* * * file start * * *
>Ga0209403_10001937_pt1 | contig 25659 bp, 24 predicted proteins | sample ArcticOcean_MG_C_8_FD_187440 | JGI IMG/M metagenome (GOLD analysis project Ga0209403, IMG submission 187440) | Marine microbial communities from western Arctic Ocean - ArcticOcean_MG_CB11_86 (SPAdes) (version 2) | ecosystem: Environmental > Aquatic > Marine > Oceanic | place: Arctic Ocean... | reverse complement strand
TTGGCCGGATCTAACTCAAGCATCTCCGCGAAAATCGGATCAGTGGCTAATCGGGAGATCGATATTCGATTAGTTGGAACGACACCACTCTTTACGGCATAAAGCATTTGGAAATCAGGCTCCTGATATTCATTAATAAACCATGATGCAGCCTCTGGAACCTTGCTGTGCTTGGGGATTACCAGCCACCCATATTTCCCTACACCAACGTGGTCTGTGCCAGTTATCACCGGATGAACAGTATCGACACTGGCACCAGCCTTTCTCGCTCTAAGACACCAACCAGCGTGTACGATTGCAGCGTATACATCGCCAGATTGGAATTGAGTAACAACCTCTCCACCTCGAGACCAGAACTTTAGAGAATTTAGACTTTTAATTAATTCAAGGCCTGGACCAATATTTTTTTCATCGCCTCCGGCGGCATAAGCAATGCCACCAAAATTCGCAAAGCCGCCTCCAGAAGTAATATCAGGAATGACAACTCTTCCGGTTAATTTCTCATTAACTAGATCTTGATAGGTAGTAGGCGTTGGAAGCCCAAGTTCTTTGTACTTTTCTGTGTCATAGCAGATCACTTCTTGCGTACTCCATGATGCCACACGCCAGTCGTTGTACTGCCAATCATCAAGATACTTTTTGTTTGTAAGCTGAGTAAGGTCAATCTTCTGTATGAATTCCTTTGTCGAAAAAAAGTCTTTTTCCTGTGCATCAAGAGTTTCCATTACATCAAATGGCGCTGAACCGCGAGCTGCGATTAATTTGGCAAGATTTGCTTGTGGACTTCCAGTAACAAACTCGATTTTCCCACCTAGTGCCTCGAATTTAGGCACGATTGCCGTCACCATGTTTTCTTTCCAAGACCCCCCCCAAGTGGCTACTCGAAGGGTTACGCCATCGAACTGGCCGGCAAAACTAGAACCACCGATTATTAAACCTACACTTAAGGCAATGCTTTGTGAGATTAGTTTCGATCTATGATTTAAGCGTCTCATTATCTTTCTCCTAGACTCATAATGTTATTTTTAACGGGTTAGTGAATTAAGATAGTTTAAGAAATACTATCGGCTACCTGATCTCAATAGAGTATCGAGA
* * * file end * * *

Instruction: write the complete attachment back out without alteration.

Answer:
>Ga0209403_10001937_pt1 | contig 25659 bp, 24 predicted proteins | sample ArcticOcean_MG_C_8_FD_187440 | JGI IMG/M metagenome (GOLD analysis project Ga0209403, IMG submission 187440) | Marine microbial communities from western Arctic Ocean - ArcticOcean_MG_CB11_86 (SPAdes) (version 2) | ecosystem: Environmental > Aquatic > Marine > Oceanic | place: Arctic Ocean... | reverse complement strand
TTGGCCGGATCTAACTCAAGCATCTCCGCGAAAATCGGATCAGTGGCTAATCGGGAGATCGATATTCGATTAGTTGGAACGACACCACTCTTTACGGCATAAAGCATTTGGAAATCAGGCTCCTGATATTCATTAATAAACCATGATGCAGCCTCTGGAACCTTGCTGTGCTTGGGGATTACCAGCCACCCATATTTCCCTACACCAACGTGGTCTGTGCCAGTTATCACCGGATGAACAGTATCGACACTGGCACCAGCCTTTCTCGCTCTAAGACACCAACCAGCGTGTACGATTGCAGCGTATACATCGCCAGATTGGAATTGAGTAACAACCTCTCCACCTCGAGACCAGAACTTTAGAGAATTTAGACTTTTAATTAATTCAAGGCCTGGACCAATATTTTTTTCATCGCCTCCGGCGGCATAAGCAATGCCACCAAAATTCGCAAAGCCGCCTCCAGAAGTAATATCAGGAATGACAACTCTTCCGGTTAATTTCTCATTAACTAGATCTTGATAGGTAGTAGGCGTTGGAAGCCCAAGTTCTTTGTACTTTTCTGTGTCATAGCAGATCACTTCTTGCGTACTCCATGATGCCACACGCCAGTCGTTGTACTGCCAATCATCAAGATACTTTTTGTTTGTAAGCTGAGTAAGGTCAATCTTCTGTATGAATTCCTTTGTCGAAAAAAAGTCTTTTTCCTGTGCATCAAGAGTTTCCATTACATCAAATGGCGCTGAACCGCGAGCTGCGATTAATTTGGCAAGATTTGCTTGTGGACTTCCAGTAACAAACTCGATTTTCCCACCTAGTGCCTCGAATTTAGGCACGATTGCCGTCACCATGTTTTCTTTCCAAGACCCCCCCCAAGTGGCTACTCGAAGGGTTACGCCATCGAACTGGCCGGCAAAACTAGAACCACCGATTATTAAACCTACACTTAAGGCAATGCTTTGTGAGATTAGTTTCGATCTATGATTTAAGCGTCTCATTATCTTTCTCCTAGACTCATAATGTTATTTTTAACGGGTTAGTGAATTAAGATAGTTTAAGAAATACTATCGGCTACCTGATCTCAATAGAGTATCGAGA